Why is capacitance important?
Capacitance is the measure of a device known as a capacitor to hold a voltage. or potential difference in charge, in equilibrium. In its simplest form, a capacitor consists of a set of two conductive parallel plates separated by an arbitrarily small distance, dx. However, the capacitor is really useless until it is placed in a circuit with a battery or power source that provides a given voltage.
In a DC (direct current) circuit, current will flow from a battery to one of the plates. As electrons accumulated on a plate, their electric fields will repel electrons on the second plate and simultaneously attract positive charges and force them to accumulate on the opposite plate. Because the plates do not touch, an electric equilibrium cannot be achieved, and an electric field between the plates is the result.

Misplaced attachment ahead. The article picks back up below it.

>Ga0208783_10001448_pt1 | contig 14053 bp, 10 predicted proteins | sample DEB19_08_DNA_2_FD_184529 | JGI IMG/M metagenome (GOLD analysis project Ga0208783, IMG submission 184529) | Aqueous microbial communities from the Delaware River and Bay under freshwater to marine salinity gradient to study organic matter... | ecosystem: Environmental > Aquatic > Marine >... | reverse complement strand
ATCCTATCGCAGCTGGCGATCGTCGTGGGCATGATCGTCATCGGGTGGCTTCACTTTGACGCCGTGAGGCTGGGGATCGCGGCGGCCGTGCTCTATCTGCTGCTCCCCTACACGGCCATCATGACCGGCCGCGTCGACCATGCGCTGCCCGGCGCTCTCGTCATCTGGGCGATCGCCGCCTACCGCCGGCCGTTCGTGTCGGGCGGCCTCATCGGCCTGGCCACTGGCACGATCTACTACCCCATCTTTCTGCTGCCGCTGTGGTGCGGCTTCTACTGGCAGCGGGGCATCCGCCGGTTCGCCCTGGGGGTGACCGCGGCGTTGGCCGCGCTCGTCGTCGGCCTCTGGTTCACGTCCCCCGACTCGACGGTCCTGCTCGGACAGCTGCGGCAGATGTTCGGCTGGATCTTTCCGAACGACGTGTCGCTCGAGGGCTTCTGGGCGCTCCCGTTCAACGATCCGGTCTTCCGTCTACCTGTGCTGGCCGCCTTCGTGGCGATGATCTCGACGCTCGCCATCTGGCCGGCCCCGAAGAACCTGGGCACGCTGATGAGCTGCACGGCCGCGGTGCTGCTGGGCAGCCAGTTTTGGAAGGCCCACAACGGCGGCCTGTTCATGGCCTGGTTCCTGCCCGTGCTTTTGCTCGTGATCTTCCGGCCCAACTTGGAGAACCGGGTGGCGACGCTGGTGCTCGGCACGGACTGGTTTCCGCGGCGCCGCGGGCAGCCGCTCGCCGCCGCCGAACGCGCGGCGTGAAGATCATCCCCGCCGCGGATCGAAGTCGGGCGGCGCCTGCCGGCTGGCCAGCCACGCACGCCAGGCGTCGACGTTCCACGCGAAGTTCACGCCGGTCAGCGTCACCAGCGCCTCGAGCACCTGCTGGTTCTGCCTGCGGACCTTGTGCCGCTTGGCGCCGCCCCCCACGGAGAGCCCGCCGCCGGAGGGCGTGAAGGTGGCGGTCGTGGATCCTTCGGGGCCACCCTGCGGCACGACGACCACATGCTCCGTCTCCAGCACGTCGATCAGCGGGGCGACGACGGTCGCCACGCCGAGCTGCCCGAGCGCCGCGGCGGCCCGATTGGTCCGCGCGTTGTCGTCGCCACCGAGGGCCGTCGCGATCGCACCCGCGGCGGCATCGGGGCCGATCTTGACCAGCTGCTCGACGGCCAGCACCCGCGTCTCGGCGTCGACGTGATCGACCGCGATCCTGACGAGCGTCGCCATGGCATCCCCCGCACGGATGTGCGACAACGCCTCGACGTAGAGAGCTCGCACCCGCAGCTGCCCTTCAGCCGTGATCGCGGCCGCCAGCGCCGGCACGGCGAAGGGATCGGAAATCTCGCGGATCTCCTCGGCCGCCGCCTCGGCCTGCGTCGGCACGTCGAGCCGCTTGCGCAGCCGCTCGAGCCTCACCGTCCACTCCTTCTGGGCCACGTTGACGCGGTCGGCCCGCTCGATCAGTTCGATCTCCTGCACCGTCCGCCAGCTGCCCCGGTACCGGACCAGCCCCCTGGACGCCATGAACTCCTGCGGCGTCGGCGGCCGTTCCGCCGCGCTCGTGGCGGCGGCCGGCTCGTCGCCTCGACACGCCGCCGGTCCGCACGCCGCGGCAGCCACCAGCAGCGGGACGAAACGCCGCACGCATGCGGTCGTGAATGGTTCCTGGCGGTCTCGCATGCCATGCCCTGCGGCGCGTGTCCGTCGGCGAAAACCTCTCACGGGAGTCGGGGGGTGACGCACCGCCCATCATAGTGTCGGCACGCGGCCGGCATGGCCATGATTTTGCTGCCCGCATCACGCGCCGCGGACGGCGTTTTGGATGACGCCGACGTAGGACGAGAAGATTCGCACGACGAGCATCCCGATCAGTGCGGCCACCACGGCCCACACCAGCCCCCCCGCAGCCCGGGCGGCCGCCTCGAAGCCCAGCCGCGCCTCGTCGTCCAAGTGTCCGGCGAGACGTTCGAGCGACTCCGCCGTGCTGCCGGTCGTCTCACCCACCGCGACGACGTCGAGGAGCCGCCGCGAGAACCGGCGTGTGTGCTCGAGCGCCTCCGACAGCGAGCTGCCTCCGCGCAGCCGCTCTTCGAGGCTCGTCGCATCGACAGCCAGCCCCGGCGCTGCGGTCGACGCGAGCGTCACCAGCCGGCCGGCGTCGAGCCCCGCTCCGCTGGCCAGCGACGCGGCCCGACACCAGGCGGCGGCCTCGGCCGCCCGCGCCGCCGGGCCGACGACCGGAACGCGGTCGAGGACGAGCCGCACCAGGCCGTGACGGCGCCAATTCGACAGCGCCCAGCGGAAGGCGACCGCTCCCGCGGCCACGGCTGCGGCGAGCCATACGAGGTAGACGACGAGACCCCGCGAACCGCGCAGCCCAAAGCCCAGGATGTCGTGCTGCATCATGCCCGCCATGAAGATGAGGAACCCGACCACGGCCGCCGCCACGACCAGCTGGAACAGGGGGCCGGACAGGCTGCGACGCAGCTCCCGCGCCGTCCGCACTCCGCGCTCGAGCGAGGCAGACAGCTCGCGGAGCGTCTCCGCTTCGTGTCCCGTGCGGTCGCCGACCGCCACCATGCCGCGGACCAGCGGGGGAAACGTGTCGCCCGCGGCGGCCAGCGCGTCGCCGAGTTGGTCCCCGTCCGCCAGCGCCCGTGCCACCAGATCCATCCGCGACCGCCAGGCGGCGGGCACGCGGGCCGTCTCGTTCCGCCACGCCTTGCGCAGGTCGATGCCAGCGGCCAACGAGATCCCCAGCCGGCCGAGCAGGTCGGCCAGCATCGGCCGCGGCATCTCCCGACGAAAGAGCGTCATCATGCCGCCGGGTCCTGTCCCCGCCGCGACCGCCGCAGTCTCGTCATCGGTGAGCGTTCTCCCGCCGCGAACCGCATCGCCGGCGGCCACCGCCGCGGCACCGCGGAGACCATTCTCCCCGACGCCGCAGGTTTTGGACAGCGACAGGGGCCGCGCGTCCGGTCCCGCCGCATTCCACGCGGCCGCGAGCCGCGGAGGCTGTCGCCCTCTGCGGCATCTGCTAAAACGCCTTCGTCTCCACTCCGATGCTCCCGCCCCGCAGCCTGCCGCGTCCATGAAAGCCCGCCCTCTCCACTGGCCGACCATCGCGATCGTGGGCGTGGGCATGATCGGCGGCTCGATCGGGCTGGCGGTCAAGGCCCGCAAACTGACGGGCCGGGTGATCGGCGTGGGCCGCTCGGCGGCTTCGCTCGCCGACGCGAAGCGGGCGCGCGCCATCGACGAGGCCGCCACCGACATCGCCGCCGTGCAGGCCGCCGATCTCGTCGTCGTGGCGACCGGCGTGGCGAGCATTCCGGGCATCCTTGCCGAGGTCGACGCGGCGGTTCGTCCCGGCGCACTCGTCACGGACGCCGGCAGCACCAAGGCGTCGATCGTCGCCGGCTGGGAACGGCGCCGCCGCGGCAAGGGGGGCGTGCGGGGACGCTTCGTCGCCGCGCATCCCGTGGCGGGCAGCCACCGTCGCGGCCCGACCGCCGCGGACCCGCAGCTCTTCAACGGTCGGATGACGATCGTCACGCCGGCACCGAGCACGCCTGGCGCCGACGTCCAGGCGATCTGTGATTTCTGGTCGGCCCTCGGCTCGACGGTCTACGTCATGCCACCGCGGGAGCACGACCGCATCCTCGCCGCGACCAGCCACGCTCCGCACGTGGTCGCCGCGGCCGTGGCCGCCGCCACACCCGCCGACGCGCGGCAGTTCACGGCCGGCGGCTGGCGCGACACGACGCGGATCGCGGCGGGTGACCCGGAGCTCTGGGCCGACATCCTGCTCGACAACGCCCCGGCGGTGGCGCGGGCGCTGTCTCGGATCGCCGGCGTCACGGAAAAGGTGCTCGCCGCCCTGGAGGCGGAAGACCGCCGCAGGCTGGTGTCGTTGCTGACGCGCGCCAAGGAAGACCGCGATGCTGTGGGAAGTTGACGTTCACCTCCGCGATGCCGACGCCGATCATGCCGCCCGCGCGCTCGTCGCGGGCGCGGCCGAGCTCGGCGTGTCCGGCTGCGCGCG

As the electrons from the second plate are repelled, they are forced to travel back through the circuit, until they reach the encounter the same electrons that repelled them in the first place. At this point, the electrons will change directions again until an equilibrium is reached. This is analogous to the motion of a mass hanging from a spring bouncing up and down, until finally the mass reaches an equilibrium point. When an equilibrium is reached, the voltage across the capacitor will theoretically match the voltage from the original source.
When the capacitor is removed from the power source, the circuit is broken, and the capacitor maintains the potential difference across the plates until it is introduced into another circuit. This property of capacitors is extremely useful in electrical devices because it allows a burst of charge to be delivered at exactly the right moment.
One old school example of a capacitor is seen in flash photography. When a picture was taken, the charge from a capacitor was quickly released causing a filament to burn brightly and illuminate people's faces while the film captured the image!